"Two significant methodological biases underpin the conclusions that are drawn by the authors from the large amount of data presented: the application of a downward extrapolation of the linear radiation dose–effect relationship with no lower threshold, and the distrust of the ability of epidemiologic methodologies to determine the existence of a statistical correlation between measured or calculated radiological dose and measured impacts.

The first issue has been around for decades and continues to be debated by the scientific community. However, by discounting the widely accepted scientific method for associating cause and effect (while taking into account the uncertainties of dose assessment and measurement of impacts), the authors leave us with only with their assertion that the data in this volume “document the true scale of the consequences of the Chernobyl catastrophe.”

Indeed, the world should not forget Chernobyl. We should continue to aid the affected populations and pursue the best possible understanding of the true impacts, taking care to be as objective and scientifically rigorous as possible."

=======
Lisbeth Gronlund, writing in the Union of Concerned Scientists "All THings Nuclear" blog:
http://allthingsnuclear.org/post/4704112149/how-many-cancers-did-chernobyl-really-cause-updated

After providing estimates of mortality due to Chernobyl fallout, she points to Yablokov's book which gives much higher figures, and observes:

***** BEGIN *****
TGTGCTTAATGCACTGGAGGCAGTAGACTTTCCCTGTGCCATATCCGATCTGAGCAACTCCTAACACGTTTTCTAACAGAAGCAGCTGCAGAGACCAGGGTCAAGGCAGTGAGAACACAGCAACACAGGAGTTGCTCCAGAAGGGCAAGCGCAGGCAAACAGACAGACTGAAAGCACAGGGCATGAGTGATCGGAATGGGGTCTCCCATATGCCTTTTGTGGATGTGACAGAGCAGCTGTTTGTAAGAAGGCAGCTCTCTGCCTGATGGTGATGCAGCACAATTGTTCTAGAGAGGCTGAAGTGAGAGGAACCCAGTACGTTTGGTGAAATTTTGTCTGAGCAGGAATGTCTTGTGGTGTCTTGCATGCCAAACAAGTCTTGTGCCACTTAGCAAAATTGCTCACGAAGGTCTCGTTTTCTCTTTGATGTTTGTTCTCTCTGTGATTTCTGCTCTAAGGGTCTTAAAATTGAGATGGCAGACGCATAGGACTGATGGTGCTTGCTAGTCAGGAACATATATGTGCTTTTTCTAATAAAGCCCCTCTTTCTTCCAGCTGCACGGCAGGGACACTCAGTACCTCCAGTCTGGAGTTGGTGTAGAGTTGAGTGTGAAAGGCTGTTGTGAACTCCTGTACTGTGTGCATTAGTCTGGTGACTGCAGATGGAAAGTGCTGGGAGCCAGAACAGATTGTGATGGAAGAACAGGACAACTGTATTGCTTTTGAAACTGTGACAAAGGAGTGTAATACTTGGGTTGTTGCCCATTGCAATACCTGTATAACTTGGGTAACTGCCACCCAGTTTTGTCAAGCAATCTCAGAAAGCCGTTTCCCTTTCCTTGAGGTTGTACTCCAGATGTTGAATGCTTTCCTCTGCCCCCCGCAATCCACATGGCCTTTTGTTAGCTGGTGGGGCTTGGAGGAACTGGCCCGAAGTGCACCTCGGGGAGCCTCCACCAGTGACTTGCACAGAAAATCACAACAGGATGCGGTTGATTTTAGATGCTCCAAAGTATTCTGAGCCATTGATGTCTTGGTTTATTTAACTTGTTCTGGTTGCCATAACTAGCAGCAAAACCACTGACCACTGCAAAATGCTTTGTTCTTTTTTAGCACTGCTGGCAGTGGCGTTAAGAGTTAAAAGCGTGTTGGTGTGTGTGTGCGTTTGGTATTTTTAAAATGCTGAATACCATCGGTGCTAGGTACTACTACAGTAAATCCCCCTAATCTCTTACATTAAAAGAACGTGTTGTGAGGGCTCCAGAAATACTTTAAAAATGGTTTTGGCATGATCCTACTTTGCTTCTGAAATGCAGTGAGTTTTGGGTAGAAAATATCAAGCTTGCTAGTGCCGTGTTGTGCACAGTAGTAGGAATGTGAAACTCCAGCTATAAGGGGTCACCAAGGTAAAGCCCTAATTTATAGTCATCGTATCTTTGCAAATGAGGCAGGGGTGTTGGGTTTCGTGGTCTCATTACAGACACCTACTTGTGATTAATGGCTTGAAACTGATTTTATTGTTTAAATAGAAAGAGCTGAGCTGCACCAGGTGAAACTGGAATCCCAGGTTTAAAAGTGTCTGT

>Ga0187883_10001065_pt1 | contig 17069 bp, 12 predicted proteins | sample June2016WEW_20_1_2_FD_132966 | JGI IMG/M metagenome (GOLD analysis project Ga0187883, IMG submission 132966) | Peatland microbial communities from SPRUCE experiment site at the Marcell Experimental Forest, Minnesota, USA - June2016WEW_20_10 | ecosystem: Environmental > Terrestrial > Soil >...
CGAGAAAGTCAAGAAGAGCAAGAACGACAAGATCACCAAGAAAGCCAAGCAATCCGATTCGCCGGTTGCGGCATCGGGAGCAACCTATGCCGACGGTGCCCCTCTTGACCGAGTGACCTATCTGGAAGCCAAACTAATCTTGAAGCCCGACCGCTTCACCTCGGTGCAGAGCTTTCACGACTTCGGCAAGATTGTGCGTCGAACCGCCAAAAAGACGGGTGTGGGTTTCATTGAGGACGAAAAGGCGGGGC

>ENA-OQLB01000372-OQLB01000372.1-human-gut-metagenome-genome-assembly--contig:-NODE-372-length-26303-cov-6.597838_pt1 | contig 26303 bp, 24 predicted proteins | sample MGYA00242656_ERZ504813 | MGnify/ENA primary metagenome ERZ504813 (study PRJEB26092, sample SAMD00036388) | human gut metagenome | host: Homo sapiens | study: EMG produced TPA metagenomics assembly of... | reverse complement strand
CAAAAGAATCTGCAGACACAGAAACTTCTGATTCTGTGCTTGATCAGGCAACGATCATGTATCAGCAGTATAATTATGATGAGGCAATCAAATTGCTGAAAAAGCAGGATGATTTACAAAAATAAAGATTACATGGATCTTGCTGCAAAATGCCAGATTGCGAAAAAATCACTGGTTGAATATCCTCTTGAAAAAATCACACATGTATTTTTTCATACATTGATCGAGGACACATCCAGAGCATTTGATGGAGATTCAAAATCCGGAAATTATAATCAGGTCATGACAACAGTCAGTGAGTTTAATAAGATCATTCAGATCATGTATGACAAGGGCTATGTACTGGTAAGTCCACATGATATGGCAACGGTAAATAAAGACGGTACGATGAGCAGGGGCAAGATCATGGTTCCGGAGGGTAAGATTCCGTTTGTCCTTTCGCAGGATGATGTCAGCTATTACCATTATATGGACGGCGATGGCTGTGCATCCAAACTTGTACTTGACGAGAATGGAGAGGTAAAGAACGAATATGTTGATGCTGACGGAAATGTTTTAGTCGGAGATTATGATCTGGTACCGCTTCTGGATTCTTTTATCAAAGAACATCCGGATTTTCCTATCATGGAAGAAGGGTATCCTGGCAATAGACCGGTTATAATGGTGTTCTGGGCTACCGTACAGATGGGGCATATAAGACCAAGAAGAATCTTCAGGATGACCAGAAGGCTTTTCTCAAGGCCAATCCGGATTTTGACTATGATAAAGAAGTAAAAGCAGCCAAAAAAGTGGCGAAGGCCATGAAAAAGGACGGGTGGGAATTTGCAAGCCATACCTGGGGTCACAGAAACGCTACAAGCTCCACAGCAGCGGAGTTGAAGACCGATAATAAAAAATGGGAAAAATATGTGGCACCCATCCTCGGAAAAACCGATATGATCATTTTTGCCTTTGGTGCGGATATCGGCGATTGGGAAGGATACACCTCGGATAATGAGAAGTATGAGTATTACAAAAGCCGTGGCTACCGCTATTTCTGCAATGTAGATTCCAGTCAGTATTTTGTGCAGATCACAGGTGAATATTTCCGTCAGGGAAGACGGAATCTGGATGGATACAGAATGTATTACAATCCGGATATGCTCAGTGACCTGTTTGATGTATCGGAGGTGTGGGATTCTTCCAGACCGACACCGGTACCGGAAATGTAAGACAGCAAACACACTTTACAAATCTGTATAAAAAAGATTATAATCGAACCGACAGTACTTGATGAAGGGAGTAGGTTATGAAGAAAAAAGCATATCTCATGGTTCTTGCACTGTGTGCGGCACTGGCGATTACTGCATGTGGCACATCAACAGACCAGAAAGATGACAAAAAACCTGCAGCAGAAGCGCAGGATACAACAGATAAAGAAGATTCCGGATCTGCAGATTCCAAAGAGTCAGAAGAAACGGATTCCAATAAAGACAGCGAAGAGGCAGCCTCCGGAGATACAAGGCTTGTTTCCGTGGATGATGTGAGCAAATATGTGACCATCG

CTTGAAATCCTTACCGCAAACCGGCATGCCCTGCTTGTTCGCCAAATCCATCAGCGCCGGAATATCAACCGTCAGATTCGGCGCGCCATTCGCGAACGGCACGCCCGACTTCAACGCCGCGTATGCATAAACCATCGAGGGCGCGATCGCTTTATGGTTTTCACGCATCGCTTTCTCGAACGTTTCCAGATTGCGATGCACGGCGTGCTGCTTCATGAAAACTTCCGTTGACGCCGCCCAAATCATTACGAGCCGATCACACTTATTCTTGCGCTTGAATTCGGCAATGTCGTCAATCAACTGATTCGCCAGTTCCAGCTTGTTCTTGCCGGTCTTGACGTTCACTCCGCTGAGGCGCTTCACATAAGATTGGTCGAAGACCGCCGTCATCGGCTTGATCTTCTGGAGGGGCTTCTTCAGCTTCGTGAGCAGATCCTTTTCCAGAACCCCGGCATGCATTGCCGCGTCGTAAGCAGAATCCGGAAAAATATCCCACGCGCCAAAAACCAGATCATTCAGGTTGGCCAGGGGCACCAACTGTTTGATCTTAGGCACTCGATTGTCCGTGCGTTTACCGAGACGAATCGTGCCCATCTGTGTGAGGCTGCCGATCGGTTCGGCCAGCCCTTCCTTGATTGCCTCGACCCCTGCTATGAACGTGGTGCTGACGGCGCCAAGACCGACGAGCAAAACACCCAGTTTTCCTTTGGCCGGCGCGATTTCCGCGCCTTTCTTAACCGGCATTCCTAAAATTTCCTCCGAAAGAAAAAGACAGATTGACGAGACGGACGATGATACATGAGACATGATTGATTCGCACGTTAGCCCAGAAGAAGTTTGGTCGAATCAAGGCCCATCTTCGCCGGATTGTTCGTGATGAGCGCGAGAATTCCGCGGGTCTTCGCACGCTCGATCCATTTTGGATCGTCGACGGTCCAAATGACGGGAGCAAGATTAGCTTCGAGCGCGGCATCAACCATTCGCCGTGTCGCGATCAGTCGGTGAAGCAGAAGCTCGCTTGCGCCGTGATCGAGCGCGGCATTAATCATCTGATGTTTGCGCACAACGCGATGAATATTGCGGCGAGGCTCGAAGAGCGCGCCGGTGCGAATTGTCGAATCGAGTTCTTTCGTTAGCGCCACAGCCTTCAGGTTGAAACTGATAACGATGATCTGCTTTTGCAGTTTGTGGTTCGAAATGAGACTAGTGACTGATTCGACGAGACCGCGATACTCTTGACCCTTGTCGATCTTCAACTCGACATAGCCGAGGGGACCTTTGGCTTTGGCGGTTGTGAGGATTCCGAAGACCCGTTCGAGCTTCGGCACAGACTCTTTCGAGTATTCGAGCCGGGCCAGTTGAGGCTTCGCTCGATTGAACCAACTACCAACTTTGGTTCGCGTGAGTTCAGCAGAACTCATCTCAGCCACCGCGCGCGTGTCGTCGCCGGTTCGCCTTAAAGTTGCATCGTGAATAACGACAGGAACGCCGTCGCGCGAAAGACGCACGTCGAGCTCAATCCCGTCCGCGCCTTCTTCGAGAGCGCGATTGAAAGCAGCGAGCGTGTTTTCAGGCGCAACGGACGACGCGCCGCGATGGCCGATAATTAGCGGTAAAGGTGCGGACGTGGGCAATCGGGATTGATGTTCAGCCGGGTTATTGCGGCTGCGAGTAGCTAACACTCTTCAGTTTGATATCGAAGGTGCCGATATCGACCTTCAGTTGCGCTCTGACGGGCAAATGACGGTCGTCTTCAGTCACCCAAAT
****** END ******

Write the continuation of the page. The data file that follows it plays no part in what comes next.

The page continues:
"The book is based on a wide variety of material, which has been compiled in a manner that is difficult to discern. …..Moreover, the book notes that at least some of this source material would be rejected by “Western” scientists (p.37):

'It is correct and justified for the whole of society to analyze the consequences of the largest-scale catastrophe in history and to use the enormous database collected by thousands of experts in the radioactively contaminated territories, despite some data not being in the form of Western scientific protocols. This database must be used because it is impossible to collect other data after the fact.'

Given this disclaimer, we have to discount the conclusions of this book, at least unless and until further information becomes available."

==============

I would note that many have criticized Gronlund's figures themseves as having been based on flawed assumptions, particularly weaknesses inherent in collective dose estimates, which lead them to be unreasonably high -- even though they're much lower than what Yablokov et al suggest. You may have seen this post by Brian Mays in NEI Nuclear Notes, in which he points out that the same methodology leads to even higher cancer rate estimates for air travel over a 10-year period. It's intentional provocation of course, but also a reality check:

http://neinuclearnotes.blogspot.com/2011/04/ucs-science-how-many-cancers-did.html

Sunday, April 17, 2011
UCS Science: How Many Cancers Did Airlines Really Cause?

"Using Dr. Gronlund's methodology (which was taken from the BEIR VII report), we should assume that "the expected incidence and mortality of solid cancers and leukemia are 0.1135 cancer cases and 0.057 cancer deaths per Sv." Thus, because of radiation exposure due to the airline industry, the expected number of cancer cases is 79,000, of which some 40,000 should result in death.

[snip]

It is somewhat illustrative to compare these numbers to the numbers presented by Dr. Gronlund for the Chernobyl accident: 68,000 cancer cases with 34,000 deaths. Given these numbers, one can scientifically conclude that the airline industry is far more dangerous -- in terms of deaths due to low-dose exposure to radiation -- than old, Soviet-era nuclear reactors."